Weak Signal World Above 50MHz

6m Meteor Scatter - Easy! by Dave Moore, N7RF At the last meeting, I threw in a few Power Point slides about the new FT8 digital mode and its rapid acceptance both on HF and 6m. I got on 6m again this evening (Friday 8/18) and popped off several QSOs with 4-land on sporadic E. But last weekend I tried something different - digital meteor scatter. The same v.18 of Joe Taylor's WSJT-X software runs other modes too. One of the major meteor showers of the season, the Perseids, peaked last Saturday morning, 8/12. I switched over to MSK144 mode, which is a fast (144 bps) waveform designed for short bursty signals such as reflections from ionized meteor trails. I still don't have my 5-element yagi in the air so I loaded up the home brew 20m half wave vertical, which EZNEC antenna software tells me is running about 5.8 dBi omnidirectional gain on 50 MHz. A 5' tall quarter wave whip would work about as well. de Dave, N7RF I left the receiver running on 50.260 MHz through the evening while entertaining friends over for a meteor watching party on the back deck. Despite the whispy clouds and moon rise at 11 PM, we saw quite a few. I went out to the shack after midnight and wow, there were decoded signals from N1XK, AD5VS and KD7YZ on the screen as well as a few "junk" decodes from weaker signals. I punched up CQ and AD5VS (Mississippi) came back immediately on a strong burst. We exchanged signal reports and rogers. Then I worked KY7M (Arizona) and sort of worked KF2T (Nevada). George's signal was S9 briefly, but I missed getting a signal report because I got excited and sent a roger by mistake, so he assumed I received his signal report. I emailed George and we tried to re-do the QSO for another 15 minutes, but the rocks had moved elsewhere. Nevertheless, very exciting! With an HF radio with 6m capability and an inexpensive vertical, anyone can do meteor scatter. de Dave, N7RF So how do you know if anyone else is listening or transmitting? Like everything else, there's a web site for that, namely http://www.pingjockey.net/cgi-bin/pingtalk/. You can post a message there such as "CQ on 50.255, 1st, pointing NE" ("1st" means TX for 15 seconds when the clock's second hand hits 00 and 30 seconds, "2nd" means TX at the 15 and 45 marks). Most of the messages posted relate to 2m and 6m attempts, with an occasional 220 or 432 call. Above 432, echoes are too short to make it work. de Dave, N7RF. If you missed Greg Lewis' (N5XO) talk last meeting, it was extremely interesting. There are a great many challenges to undertake in the realm above 50 MHz: sporadic E, tropo scatter, meteor scatter, ducting, moon bounce, satellite comms, rover ops from your vehicle, and even FM simplex DX. It's a good place to explore during the next few years while the sunspot cycle is down and HF propagation is so-so. Greg passed the article below that all should find interesting. de Dave N7RF Why Weak Signal? By Greg Lewis N5XO Almost every amateur radio operator starts out on 2 meters; most will instantly gravitate towards the local repeater of the club they tested with. This is not a bad thing as it sets the newly licensed Ham into a group where he or she is exposed to fellow hams and gets to enjoy a friendly local setting in which to learn more about the hobby. They get to experience having some conversations with people whom they can interact with face to face as well as over the air and get exposed to the local culture. A handful of new Hams will find themselves on 146.520 operating simplex and, if they are not discouraged and quit due to a lack of activity or inability to communicate more than a few miles, will find themselves in an exciting portion of the hobby. It is extremely rewarding to operate simplex on 2 meters — as you build your station the thrill of operating and communicating long distances with your own station and not via a repeater or internet connection is what this portion of the hobby is all about. Unfortunately so many new Hams gravitate towards the cheap HT's. In my experience many of them are quickly discouraged by the difficulty getting into repeaters; they can forget even trying simplex operation with anyone but the big local stations. What we find is that we end up losing many new hams out of frustration. In my opinion, clubs do new hams a major disservice in encouraging them to purchase the cheap HT's or honestly any HT as a first radio. The introduction upon getting a license should be to explain VHF propagation and encourage them towards building a mobile or home station that will enable them to be satisfied with those original contacts and ensure they understand the limitations of an HT in local communicating via a repeater or simplex. The HAMster Amateur Radio Group has been primarily dedicated towards simplex operation with our focus on encouraging amateur radio operators of all experience levels towards simplex operation. For the past three to four years we’ve had a major focus on VHF/UHF weak signal operation from 50MHz through 1296MHz. If you put 100 licensed amateurs in a room together and hold a discussion on 2 meters, most will tell you with great authority that 2 meters is good for 15 to 20 miles simplex, and 40 to 50 miles via a repeater. If you meet up with a typical HAMster club member he or she will tell you much different — that, with a properly setup simplex station, you can operate station to station 75 to 150 miles direct during normal band conditions and, with good band conditions, 300 to 1000 miles is not out of the norm. WHY SIMPLEX WHEN A REPEATER IS EASIER? There are many reasons why we migrated towards simplex operation. The original driving force was that as our morning round table grew larger and larger, we found repeater operation cumbersome and problematic with a round table of 15 to 20 people each morning. This combined with the fact that a good portion of the group was active in emergency communications in one form or another and simply put, knew that infrastructure and repeaters are one of the first things to fail in a true emergency. Our thought was, “if we find we cannot operate through a repeater and our stations are typical ham stations designed only for repeater operation, then we just lost our ability to communicate.” And then, to be honest, the most important reason…THE CHALLENGE OF IT! As our group made the switch from repeater operation to simplex we found, like many hams, we had a very difficult time hearing and working each other spread out throughout Bexar County, into Guadalupe county, Wilson County, etc. So we started researching and educating ourselves and building stations that were second to none for 2 meter operation. Improvements in antenna quality, height and (most importantly) feed line and quality connectors soon had most of our group outtalking the local repeaters in the area. SO WHAT WAS THE NATURAL PROGRESSION? When you and your group are dedicated towards pushing the limits of VHF/UHF operation, what is the natural progression? Single Side Band or popularly referred to as Weak Signal Operation. Many of us, starting late 2010, began the progression towards Single Side Band Operation and developing our stations towards this mode, improving further upon our stations, antennas and feed line and now we enjoy making daily contacts in the 120 to 150 mile range. These contact distances are the RULE and not the exception, and most of us have enjoyed contacts 800 to 1500 miles during good band conditions. WHY SSB? Single Side Band allows you to pull clearly intelligent signals out of the noise that would be 100% lost on FM. It does this for many reasons. In 2015 we started a Weak Signal 2 meter Net to provide support and encouragement to local Amateurs; we enjoy direct station to station contacts from around the state. With the bulk of our local membership and activity in the San Antonio area, and Net Control located in San Antonio, we enjoy weekly checkins from Mexico, Eagle Pass, Alice, Kerrville, Dripping Springs, Wimberley, Austin, Houston and, when the station is manned, from Hemphill Texas which is 307 miles from Net Control. This is possible on day to day basis, and allows us as amateurs to push the limits of what most Hams consider a local talk around band. If you have not experienced the thrill of working multiple states, grids and countries on 2 meters, then you do not know what you are missing. I hope I’ve encouraged you to experiment and join in the fun activity and soon have be saying "REAL HAMS DO NOT NEED NO STINKIN REPEATERS" Future articles will discuss the types of radios and the pros and cons of the different models; as feed line, antennas and propagation tools and the reasons SSB lets you pull those weak signals out. Hopefully guiding you down the path to understanding and enjoying Weak Signal Operation! de Gregg, N7XO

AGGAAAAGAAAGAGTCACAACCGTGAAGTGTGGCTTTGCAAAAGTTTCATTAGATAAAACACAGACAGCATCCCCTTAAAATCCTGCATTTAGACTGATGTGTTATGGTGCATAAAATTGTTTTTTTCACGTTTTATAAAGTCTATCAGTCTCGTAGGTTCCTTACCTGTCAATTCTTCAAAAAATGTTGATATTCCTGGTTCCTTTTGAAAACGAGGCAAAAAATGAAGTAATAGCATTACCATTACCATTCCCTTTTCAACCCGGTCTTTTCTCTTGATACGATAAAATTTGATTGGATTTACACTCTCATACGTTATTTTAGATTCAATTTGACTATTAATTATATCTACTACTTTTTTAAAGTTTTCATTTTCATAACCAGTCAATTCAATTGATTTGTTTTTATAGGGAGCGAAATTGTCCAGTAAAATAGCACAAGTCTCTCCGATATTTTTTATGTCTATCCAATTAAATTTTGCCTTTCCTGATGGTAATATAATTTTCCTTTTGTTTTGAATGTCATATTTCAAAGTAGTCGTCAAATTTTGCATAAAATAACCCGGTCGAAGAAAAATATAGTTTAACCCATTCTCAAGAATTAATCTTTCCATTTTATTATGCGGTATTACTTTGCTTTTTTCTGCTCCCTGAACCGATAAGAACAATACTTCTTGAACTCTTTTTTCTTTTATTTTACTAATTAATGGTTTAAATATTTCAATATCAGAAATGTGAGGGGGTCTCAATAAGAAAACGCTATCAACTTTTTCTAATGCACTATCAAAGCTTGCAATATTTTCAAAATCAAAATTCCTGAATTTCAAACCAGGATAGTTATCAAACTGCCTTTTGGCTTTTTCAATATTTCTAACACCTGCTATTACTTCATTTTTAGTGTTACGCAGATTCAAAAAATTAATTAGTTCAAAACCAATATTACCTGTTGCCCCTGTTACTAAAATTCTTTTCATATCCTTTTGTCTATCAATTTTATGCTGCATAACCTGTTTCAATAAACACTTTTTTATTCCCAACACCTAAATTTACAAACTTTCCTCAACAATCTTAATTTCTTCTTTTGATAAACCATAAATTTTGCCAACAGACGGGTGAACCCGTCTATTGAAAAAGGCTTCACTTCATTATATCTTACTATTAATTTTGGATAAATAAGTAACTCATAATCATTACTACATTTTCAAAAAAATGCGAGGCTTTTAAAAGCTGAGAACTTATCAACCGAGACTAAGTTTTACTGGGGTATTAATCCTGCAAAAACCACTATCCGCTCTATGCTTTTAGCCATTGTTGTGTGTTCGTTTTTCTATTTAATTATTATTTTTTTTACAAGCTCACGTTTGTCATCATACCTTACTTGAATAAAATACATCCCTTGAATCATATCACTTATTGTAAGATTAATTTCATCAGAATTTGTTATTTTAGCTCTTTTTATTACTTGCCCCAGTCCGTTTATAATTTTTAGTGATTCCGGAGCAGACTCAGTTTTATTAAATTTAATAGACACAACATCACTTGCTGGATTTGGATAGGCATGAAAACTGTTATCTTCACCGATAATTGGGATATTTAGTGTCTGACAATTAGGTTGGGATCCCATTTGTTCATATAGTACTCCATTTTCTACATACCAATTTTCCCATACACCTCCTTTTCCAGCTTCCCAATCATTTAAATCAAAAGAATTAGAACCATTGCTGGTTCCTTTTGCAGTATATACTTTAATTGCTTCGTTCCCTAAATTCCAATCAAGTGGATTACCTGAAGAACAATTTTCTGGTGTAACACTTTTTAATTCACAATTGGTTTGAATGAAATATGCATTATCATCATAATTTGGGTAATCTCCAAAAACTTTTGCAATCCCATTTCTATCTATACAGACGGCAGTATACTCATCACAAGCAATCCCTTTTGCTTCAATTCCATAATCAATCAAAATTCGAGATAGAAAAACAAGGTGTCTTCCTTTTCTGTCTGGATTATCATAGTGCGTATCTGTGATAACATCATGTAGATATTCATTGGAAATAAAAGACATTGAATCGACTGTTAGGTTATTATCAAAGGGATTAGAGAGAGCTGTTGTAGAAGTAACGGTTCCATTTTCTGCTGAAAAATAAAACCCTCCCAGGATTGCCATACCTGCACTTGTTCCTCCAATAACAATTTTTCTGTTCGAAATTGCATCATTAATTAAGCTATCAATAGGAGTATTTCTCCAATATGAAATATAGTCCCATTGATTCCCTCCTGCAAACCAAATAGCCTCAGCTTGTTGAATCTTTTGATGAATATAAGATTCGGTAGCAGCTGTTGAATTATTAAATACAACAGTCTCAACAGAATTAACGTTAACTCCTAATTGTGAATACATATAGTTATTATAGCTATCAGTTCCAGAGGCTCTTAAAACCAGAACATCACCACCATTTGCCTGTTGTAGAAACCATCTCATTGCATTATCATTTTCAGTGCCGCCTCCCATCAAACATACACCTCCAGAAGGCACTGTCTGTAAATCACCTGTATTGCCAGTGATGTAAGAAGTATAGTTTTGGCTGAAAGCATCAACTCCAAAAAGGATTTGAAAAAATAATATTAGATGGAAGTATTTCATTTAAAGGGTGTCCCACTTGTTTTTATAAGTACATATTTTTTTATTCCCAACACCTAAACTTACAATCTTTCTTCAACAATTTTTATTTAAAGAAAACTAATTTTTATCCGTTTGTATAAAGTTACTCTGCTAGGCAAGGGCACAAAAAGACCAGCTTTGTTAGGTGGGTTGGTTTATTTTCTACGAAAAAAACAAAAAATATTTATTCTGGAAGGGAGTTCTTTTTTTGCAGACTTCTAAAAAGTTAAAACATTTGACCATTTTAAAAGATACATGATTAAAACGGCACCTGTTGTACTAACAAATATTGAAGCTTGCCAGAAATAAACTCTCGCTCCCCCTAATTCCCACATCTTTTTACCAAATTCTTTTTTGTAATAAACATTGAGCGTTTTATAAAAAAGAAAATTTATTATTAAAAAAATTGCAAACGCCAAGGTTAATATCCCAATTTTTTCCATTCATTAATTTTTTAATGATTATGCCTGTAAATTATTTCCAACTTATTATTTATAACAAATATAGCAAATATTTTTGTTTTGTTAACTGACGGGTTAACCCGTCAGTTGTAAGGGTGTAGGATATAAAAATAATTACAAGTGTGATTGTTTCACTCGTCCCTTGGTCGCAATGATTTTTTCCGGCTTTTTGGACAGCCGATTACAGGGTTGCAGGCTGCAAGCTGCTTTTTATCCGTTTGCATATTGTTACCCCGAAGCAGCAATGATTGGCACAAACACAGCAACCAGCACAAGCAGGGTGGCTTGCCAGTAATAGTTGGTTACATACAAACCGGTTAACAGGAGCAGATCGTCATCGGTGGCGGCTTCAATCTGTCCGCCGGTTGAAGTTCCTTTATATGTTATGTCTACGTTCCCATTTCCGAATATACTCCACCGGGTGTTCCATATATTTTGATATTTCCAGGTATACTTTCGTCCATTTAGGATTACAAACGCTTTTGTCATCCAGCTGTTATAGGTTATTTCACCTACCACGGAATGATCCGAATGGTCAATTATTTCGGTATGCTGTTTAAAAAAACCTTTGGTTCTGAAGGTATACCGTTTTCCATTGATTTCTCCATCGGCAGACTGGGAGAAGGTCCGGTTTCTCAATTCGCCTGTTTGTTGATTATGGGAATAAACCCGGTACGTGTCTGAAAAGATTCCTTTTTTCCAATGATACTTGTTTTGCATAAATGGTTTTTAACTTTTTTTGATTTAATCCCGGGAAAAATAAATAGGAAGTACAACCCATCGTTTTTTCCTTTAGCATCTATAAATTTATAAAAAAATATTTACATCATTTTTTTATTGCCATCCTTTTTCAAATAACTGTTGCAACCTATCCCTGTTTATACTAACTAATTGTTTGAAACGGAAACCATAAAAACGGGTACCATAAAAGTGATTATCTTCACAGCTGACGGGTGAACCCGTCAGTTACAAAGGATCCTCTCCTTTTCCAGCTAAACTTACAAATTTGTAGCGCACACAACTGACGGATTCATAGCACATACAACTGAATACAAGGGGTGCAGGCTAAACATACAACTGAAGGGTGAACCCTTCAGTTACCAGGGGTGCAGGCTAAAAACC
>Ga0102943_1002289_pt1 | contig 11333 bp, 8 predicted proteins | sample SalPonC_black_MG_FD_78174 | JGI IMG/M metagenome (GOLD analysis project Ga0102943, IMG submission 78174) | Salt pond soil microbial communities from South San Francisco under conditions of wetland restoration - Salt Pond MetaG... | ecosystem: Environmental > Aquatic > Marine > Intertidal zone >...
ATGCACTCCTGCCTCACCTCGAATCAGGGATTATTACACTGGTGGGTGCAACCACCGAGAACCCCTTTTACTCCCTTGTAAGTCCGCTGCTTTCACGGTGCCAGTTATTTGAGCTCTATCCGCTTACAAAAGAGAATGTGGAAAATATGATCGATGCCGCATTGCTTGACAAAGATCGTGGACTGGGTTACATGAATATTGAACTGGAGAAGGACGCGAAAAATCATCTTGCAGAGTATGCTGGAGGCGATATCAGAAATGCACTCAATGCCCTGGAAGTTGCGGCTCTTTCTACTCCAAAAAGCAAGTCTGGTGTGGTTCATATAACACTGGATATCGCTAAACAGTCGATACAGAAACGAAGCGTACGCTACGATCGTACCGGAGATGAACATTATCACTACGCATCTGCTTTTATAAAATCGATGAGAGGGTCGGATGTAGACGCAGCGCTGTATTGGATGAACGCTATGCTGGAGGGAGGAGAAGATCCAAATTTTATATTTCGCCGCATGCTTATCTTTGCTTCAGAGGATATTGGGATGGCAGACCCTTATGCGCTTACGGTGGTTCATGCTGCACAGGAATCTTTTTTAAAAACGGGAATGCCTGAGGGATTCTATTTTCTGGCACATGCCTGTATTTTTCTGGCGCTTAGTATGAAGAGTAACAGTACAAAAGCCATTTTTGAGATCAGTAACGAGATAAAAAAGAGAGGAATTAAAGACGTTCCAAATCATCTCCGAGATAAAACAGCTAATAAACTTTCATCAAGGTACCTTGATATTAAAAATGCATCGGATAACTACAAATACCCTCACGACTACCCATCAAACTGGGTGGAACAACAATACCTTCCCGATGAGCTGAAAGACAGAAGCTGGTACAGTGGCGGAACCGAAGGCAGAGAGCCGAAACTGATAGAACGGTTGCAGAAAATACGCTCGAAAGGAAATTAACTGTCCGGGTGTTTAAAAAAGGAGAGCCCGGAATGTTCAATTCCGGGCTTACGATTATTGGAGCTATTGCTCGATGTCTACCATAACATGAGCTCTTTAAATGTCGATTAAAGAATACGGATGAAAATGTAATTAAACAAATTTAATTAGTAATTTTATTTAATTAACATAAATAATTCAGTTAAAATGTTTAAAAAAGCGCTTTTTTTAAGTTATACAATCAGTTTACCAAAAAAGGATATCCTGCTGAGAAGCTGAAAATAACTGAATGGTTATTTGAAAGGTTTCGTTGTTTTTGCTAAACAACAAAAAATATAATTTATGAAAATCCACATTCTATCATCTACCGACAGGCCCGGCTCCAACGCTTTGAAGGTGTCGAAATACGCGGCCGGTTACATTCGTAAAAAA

From Dave Moore, N7RF, Jan 2018.  So now we are in the winter doldrums as far as propagation goes. The sporadic-E is almost non-existent on 6m but still happening on 10m. Case in point, DXmaps.com is showing E and trans-equatorial to South America going on right now (noon Saturday 12/23).
There is still good DX to be worked on 80, 40, 30, 20, 17, and 15 meters. Keep your eye on DXmaps.com or WSPRnet.org to see what's happening.
Since December 1, I have logged QSO's all over Europe, Japan and South America, as well as Falkland Islands. I have also spent a lot of time on FT8 on 20m watching for the 5 states I still need for Worked All States. It was 7 but this week I logged Idaho and Massachusetts. I have a lot of catching


up to to. All it takes is spending more time on the air.